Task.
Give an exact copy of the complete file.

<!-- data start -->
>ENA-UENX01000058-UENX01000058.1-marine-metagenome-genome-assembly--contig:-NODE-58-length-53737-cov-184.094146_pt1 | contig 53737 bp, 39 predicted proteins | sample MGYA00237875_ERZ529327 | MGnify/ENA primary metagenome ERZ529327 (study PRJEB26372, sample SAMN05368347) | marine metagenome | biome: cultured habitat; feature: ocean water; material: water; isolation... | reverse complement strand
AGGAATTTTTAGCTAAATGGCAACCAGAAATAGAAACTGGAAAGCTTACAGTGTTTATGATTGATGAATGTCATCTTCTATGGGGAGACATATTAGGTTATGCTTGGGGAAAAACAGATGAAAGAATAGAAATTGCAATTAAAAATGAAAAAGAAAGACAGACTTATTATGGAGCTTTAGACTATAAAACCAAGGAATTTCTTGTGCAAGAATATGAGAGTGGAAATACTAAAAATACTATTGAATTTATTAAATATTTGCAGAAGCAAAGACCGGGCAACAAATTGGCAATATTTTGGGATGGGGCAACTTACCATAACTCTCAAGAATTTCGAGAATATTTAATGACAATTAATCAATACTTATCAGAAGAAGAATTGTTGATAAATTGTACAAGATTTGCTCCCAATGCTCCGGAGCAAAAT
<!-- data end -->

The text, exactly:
>ENA-UENX01000058-UENX01000058.1-marine-metagenome-genome-assembly--contig:-NODE-58-length-53737-cov-184.094146_pt1 | contig 53737 bp, 39 predicted proteins | sample MGYA00237875_ERZ529327 | MGnify/ENA primary metagenome ERZ529327 (study PRJEB26372, sample SAMN05368347) | marine metagenome | biome: cultured habitat; feature: ocean water; material: water; isolation... | reverse complement strand
AGGAATTTTTAGCTAAATGGCAACCAGAAATAGAAACTGGAAAGCTTACAGTGTTTATGATTGATGAATGTCATCTTCTATGGGGAGACATATTAGGTTATGCTTGGGGAAAAACAGATGAAAGAATAGAAATTGCAATTAAAAATGAAAAAGAAAGACAGACTTATTATGGAGCTTTAGACTATAAAACCAAGGAATTTCTTGTGCAAGAATATGAGAGTGGAAATACTAAAAATACTATTGAATTTATTAAATATTTGCAGAAGCAAAGACCGGGCAACAAATTGGCAATATTTTGGGATGGGGCAACTTACCATAACTCTCAAGAATTTCGAGAATATTTAATGACAATTAATCAATACTTATCAGAAGAAGAATTGTTGATAAATTGTACAAGATTTGCTCCCAATGCTCCGGAGCAAAAT